You’ve never considered yourself a masochist. You probably even genuinely believe that you don’t seek out pain or heartache. Although that may be true in the real world, in the digital world, you too have wasted hours of your precious time receiving emotional blows from Facebook. It’s addictive, doesn’t matter what you say, you can’t, and won’t delete your account. Despite all the times you have been filled with FOMO (Fear of Missing Out) because everyone around you is having way more fun than you, and despite the physical pain of seeing your ex-boyfriend’s new “in a relationship” status, you remain an active Facebook user.
A day in the life of a Facebook user…
You were perfectly happy in your own little world today. You went to work, had a wonderfully productive and inspiring day at the office, had dinner with old friends, and even made some weekend plans that include the perfect amount of art, culture and sociability. This is you living in the moment, enjoying your life day in and day out.
You drive yourself home from dinner in good spirits and bundle up in bed. As your eyes grow tired, you decide to hop on Facebook. You’re scrolling through your newsfeed and doing what everyone does when on this site: making assumptions about people you used to know but were never really friends with. Once you’ve spent a good deal of time searching them, your mind wanders to those whom you used to have a real life connection with but no longer do.
These are the people you know you shouldn’t look at their profile, nor should you look at their friends or family members profiles just to be safe. They are your ex-boy/girlfriends, or ex-loves. They are the people that you no longer love, that you haven’t spoken to in months if not years, and likely for good reasons. Yet still, your emotional self wants to know what they did for Thanksgiving this year, or whose wedding they were invited to that you weren’t. Despite your sensible-side knowing that seeing this information will give you an emotional rush leaving you in pain or longing, your will power to protect your heart is overruled by the easily accessible information.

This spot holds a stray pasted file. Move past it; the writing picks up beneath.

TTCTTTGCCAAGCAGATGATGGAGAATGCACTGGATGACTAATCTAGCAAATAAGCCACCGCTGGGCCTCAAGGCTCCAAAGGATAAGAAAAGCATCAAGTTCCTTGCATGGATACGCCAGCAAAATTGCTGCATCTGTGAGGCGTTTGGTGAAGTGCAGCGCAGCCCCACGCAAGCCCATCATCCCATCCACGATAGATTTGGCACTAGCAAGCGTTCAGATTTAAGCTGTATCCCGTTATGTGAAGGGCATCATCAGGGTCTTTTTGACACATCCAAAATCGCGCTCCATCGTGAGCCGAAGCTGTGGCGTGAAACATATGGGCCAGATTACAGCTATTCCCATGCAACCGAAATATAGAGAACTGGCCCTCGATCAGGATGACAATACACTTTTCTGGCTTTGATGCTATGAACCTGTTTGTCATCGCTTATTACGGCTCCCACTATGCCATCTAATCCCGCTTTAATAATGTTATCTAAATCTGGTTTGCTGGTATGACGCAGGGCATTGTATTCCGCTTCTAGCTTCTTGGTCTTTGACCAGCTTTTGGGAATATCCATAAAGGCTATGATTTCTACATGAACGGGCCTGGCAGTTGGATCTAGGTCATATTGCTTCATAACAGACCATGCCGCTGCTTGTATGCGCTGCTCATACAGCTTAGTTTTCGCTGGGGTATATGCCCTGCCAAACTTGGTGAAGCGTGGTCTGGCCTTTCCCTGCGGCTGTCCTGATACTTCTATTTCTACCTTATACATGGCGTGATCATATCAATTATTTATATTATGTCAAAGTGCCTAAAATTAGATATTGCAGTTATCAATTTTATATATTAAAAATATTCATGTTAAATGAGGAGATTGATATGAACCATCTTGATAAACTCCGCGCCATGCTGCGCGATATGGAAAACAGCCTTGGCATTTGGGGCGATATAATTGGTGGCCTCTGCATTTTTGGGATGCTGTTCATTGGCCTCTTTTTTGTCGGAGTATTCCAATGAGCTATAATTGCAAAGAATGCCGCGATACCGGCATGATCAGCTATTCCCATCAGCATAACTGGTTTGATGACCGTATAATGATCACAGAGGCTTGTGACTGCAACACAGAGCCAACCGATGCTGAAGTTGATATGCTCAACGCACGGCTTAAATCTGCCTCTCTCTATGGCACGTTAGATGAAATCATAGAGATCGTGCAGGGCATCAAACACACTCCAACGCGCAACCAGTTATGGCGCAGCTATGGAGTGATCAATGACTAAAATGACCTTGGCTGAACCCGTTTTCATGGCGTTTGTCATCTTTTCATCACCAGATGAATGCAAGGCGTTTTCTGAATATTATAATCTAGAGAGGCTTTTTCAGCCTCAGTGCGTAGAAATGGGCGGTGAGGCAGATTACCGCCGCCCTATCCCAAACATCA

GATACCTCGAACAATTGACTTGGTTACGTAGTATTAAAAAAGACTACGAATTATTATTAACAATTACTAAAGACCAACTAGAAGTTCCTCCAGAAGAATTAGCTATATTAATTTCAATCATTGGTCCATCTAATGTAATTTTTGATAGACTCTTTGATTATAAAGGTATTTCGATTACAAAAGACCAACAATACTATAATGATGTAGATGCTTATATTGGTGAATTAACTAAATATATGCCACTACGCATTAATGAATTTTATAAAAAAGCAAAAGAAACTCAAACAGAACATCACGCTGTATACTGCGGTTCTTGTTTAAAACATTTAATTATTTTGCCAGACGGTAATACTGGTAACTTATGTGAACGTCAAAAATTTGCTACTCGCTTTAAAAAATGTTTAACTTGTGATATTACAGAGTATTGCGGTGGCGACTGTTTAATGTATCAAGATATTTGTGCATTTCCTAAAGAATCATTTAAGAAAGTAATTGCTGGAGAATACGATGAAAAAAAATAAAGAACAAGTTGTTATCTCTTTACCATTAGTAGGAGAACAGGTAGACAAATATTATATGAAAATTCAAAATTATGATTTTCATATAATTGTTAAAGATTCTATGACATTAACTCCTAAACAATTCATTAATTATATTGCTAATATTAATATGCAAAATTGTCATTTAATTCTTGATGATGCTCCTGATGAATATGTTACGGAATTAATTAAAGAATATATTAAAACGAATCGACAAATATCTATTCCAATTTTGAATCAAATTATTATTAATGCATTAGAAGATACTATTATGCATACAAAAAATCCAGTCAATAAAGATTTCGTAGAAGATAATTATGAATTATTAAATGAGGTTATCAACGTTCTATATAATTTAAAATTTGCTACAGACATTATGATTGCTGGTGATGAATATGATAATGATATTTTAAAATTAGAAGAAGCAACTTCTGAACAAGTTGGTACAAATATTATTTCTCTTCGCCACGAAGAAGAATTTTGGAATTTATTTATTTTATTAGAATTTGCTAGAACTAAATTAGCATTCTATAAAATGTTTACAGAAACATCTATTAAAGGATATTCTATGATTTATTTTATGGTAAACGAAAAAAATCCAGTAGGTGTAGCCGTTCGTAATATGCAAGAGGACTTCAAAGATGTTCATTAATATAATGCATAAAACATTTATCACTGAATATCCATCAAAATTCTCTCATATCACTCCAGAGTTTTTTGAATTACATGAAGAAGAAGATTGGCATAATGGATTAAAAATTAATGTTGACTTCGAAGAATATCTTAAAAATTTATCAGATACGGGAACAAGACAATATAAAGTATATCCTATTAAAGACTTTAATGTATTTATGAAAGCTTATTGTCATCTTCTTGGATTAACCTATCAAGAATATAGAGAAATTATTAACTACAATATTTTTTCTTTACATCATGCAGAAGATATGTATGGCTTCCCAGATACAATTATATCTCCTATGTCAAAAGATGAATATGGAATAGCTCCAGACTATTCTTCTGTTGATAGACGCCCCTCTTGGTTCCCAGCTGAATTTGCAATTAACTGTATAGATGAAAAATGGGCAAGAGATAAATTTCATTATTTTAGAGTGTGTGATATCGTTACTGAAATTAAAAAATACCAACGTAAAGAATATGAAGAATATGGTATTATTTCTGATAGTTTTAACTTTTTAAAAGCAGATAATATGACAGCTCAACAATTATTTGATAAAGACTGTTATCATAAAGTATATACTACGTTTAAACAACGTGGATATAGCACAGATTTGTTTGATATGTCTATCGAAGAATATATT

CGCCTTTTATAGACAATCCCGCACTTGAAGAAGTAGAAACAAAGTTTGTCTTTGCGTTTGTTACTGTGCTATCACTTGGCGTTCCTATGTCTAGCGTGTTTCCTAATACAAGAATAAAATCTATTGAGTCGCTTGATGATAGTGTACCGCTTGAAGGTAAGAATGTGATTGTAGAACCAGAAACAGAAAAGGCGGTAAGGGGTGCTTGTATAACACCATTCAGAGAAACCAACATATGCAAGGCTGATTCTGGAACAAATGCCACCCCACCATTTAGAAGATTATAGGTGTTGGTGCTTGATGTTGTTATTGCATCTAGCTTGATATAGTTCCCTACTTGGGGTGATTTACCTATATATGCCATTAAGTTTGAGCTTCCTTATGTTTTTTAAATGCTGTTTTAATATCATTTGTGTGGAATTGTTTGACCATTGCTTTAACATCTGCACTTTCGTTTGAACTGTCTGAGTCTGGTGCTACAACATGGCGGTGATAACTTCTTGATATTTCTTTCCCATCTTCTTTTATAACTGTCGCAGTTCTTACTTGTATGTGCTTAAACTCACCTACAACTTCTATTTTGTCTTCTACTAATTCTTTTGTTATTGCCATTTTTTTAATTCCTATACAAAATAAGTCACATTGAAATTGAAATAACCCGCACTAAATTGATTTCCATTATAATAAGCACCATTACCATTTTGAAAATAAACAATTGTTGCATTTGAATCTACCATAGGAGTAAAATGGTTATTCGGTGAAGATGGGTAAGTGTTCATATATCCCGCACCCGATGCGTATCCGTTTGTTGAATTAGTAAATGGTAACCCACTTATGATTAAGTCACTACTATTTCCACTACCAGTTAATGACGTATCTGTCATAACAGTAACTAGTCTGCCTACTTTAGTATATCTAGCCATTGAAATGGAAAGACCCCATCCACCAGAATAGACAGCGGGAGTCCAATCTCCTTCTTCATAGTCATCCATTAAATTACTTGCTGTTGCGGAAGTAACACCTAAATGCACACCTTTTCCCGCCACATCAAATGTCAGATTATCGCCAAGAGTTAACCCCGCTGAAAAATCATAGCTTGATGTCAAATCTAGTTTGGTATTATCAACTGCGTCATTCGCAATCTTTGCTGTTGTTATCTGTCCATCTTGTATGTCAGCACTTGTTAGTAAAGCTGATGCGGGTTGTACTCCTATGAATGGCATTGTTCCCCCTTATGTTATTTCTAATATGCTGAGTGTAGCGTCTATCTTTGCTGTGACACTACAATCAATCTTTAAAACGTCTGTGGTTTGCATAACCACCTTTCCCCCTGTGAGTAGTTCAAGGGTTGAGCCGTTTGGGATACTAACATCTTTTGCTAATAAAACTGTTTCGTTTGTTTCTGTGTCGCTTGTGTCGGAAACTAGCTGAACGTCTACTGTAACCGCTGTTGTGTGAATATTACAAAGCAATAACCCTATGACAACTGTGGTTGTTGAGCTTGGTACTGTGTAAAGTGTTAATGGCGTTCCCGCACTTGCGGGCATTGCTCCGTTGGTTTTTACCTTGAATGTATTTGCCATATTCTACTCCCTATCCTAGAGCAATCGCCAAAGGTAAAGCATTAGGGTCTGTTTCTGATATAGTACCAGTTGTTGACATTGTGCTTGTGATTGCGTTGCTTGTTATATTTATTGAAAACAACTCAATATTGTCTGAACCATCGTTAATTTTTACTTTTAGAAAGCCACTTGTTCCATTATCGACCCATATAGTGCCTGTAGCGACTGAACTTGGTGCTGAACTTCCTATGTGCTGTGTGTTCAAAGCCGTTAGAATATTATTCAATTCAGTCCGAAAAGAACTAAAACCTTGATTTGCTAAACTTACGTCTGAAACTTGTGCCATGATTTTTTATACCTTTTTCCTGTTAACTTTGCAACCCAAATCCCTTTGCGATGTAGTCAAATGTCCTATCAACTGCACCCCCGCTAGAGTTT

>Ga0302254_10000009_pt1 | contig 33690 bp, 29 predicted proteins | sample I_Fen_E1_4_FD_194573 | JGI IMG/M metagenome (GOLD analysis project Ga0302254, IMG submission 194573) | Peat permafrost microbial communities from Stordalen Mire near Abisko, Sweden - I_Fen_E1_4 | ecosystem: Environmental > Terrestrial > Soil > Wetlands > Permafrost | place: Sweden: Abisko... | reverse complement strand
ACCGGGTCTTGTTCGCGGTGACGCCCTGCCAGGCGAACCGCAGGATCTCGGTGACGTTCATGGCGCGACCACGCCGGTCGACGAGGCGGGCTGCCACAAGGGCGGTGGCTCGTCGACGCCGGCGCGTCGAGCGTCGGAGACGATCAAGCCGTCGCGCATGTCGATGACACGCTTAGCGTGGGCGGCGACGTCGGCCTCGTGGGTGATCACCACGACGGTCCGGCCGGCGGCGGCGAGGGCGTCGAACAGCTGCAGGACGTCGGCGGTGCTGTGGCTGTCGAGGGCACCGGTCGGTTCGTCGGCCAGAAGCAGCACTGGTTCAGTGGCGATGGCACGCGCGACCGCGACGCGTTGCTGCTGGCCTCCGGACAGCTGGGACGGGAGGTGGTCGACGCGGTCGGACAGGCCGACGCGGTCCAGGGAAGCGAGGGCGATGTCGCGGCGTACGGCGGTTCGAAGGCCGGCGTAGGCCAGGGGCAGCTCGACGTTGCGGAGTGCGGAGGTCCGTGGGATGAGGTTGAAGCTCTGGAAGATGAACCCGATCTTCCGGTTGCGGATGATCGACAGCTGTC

After a deep breath, you’ve clicked on their name. If it’s not a picture of them with their new significant other, then their status is a quote in which your self-indulgent ego can’t help but wonder (or hope), if they were thinking of you when they wrote it. Your insides do some flips and you might even log off for the night. The problem is, the day will come when your addiction is in full affect, and Facebook feels the need to inform you that your ex-lover is now engaged, or ex-best friend had a baby and you had no clue she was even pregnant.
You’ll sit there staring, angry at the computer. If you had already heard such news from a friend, seeing it happily displayed in front of you with a bunch of “congratulations” messages will be a little easier, but not much. Facebook validates the news. It reaffirms that you really know nothing about this person’s life anymore.
The truth is the only way to be completely free of the emotional stress Facebook causes your life, is to get rid of it altogether. You can de-friend, or block for so long as it’s only a matter of time until you find out some information. Or at least until he/she “pokes” you, causing a tidle-wave to run through your stomach.
In reality, you’re never going to de-activate your account. You secretly want that little bit of knowledge and access into the lives of those you no longer talk to. So either tone down the Facebook stalking or accept that Facebook is just going to hurt your feelings. Ultimately, you too just want to show off how successful, happy and in love you are, likely hurting someone else’s feelings.